xx

Connections missed and made are set in motion in this playful, algorithmically-generated piece exploring love and chance from young company Poltergeist Theatre. xx, pronounced ‘kiss kiss’ (as I find out at the box office), is comprised of ‘ten duets and five monologues determined by an algorithm every night’.

their surrealness lends something to the production’s incidental, dream-like quality

Who plays who, and in which order, is randomly selected each evening and, though the sequence of the monologues is fixed in order to provide a central structure, the actors performing them vary,as does the casting of the scenes around them. There are ‘trillions’ of possible combinations, so thankfully there’s a whiteboard covered with them to guide the performers.

Sweetly funny and sometimes poignant, this is a production which tiptoes towards the twee but manages to dodge its worse excesses. This is thanks to the thoughtful and joyfully bizarre script developed by the cast themselves, along with writer-director Jack Bradfield.

At the heart of the piece is a single occurrence, told from varying perspectives in the monologues, but it’s the eclectic and well-observed two-handers which really make the show. One such instance is when an astronaut headed for the moon frets to a lover left behind: “I’m just worried I’m gonna get there and it’s gonna be shit.”

The monologues are engaging, but seem tenuous as the central thread of the piece; their characters feel nebulous and some have a zaniness which threatens their plausibility. It’s as if in writing them to be performed by any cast member they have been liberated from a recognisable reality, though their surrealness certainly lends something to the production’s overall incidental, dream-like quality.

Devised physical elements are used sparingly, yet effectively. There’s an obligatory juddering tube carriage scene but it’s done so well that they get away with it and the transitions are dynamic but well-judged. Colourful bungee cords add structure to the scenes and echo the crossing ‘x’ of the title, pairing and parting the performers in a visual metaphor for the threads which connect us by chance.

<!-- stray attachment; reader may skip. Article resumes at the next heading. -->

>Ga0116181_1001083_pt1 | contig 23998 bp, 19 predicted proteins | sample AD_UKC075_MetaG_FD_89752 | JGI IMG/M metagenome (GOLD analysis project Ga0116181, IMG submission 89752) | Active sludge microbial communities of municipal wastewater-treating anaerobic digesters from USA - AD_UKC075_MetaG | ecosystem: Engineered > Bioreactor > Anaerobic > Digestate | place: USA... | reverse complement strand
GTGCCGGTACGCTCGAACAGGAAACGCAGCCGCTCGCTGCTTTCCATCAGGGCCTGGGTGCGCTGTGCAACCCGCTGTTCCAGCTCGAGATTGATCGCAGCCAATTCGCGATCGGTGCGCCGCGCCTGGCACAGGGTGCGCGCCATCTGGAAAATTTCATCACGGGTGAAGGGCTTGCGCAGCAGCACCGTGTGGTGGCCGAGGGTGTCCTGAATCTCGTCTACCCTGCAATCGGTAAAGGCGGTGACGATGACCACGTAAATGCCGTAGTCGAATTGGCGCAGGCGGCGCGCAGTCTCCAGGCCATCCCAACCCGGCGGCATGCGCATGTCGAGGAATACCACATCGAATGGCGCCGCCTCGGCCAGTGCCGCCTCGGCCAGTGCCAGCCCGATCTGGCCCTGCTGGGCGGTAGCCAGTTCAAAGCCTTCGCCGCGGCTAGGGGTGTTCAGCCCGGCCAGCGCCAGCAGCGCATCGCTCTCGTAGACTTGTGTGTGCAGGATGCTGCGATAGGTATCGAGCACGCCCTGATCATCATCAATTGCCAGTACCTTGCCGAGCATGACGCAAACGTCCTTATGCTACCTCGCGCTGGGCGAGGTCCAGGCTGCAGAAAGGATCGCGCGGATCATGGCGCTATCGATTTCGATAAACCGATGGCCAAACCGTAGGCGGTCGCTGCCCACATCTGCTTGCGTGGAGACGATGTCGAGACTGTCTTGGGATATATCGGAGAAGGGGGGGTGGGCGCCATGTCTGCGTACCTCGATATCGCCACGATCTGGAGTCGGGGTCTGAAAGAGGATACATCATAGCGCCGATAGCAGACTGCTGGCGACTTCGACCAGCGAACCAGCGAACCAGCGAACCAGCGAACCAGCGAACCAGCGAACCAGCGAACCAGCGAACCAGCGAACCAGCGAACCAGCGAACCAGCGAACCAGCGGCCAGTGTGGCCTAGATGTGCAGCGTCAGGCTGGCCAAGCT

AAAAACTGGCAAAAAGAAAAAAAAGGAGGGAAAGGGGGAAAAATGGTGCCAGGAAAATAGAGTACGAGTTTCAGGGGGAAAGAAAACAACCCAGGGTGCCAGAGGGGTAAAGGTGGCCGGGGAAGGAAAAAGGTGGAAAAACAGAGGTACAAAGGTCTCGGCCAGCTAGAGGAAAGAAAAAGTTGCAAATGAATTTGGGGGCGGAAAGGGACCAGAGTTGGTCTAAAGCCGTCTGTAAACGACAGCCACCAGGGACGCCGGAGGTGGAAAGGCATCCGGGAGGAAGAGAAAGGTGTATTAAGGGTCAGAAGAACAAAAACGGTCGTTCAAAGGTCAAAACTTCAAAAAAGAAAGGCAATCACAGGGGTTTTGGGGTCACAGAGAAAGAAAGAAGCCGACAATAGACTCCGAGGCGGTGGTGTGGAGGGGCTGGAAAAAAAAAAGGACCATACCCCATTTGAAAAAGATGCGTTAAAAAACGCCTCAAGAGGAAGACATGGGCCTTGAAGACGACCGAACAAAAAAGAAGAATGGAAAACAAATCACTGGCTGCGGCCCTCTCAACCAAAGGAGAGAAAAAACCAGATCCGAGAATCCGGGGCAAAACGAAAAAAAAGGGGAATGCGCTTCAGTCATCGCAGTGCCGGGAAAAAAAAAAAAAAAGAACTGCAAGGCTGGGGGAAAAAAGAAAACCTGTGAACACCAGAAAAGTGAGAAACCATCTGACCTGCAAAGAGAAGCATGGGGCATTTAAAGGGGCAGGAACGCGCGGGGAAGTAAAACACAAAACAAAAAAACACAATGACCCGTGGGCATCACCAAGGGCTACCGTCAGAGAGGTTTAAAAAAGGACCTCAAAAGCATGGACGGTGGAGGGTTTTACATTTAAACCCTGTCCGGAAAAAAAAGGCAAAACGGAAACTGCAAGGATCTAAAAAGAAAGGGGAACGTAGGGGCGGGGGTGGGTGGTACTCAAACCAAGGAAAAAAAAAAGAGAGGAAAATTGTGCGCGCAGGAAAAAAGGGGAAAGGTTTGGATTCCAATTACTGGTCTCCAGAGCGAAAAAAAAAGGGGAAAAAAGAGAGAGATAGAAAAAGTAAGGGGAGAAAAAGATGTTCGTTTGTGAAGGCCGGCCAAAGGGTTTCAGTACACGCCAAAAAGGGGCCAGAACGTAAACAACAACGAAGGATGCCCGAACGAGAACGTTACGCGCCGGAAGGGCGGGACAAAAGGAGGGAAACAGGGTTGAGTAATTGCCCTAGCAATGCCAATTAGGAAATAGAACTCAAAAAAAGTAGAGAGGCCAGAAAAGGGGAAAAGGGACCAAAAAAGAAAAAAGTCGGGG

A more grounded sense of character and a stronger narrative would lend weight to what is otherwise a tender and funny exploration of meaning in lives determined by chance. That aside, xx is a uniquely charming show, intelligently staged and with an intriguing premise.

Reviews by Lanikai KT

Assembly George Square Gardens

Wrecked

★★★
Assembly George Square Theatre

Andrew Maxwell: Slight Return

★★
Pleasance Courtyard

Birthday Girls: Sh!t Hot Party Legends

★★★★
theSpace @ Jury's Inn

Tagged

★★★

Since you’re here…

… we have a small favour to ask. We don't want your money to support a hack's bar bill at Abattoir, but if you have a pound or two spare, we really encourage you to support a good cause. If this review has either helped you discover a gem or avoid a turkey, consider doing some good that will really make a difference.

You can donate to the charity of your choice, but if you're looking for inspiration, there are three charities we really like.

Mama Biashara
Kate Copstick’s charity, Mama Biashara, works with the poorest and most marginalised people in Kenya. They give grants to set up small, sustainable businesses that bring financial independence and security. That five quid you spend on a large glass of House White? They can save someone’s life with that. And the money for a pair of Air Jordans? Will take four women and their fifteen children away from a man who is raping them and into a new life with a moneymaking business for Mum and happiness for the kids.
Donate to Mama Biashara now

Theatre MAD
The Make A Difference Trust fights HIV & AIDS one stage at a time. Their UK and International grant-making strategy is based on five criteria that raise awareness, educate, and provide care and support for the most vulnerable in society. A host of fundraising events, including Bucket Collections, Late Night Cabarets, West End Eurovision, West End Bares and A West End Christmas continue to raise funds for projects both in the UK and Sub-Saharan Africa.
Donate to Theatre MAD now

Acting For Others
Acting for Others provides financial and emotional support to all theatre workers in times of need through the 14 member charities. During the COVID-19 crisis Acting for Others have raised over £600,000 to support theatre workers affected by the pandemic.
Donate to Acting For Others now

Performances

Location

The Blurb

‘You make me feel like numbers.’ Two friends talk politics over the carcass of a dead dog. A couple find love in the park while their children fight in the sandpit. Pagans gather at dusk in the park for a strange ritual... An exploration into the mathematics of character creation: the actors' parts and the scenes are randomised by an algorithm at the start of every performance. There are over 36 trillion variations: the kiss kiss calculus. You'll never see the same play twice. A new piece of experimental theatre by Jack Bradfield.

Most Popular See More

The Lion King

From £45.00

More Info

Find Tickets

Come From Away

From £25.00

More Info

Find Tickets

Everybody's Talking About Jamie

From £24.00

More Info

Find Tickets

Hairspray

From £21.00

More Info

Find Tickets

Joseph and the Amazing Technicolor Dreamcoat

From £13.00

More Info

Find Tickets

The Play That Goes Wrong

From £24.00

More Info

Find Tickets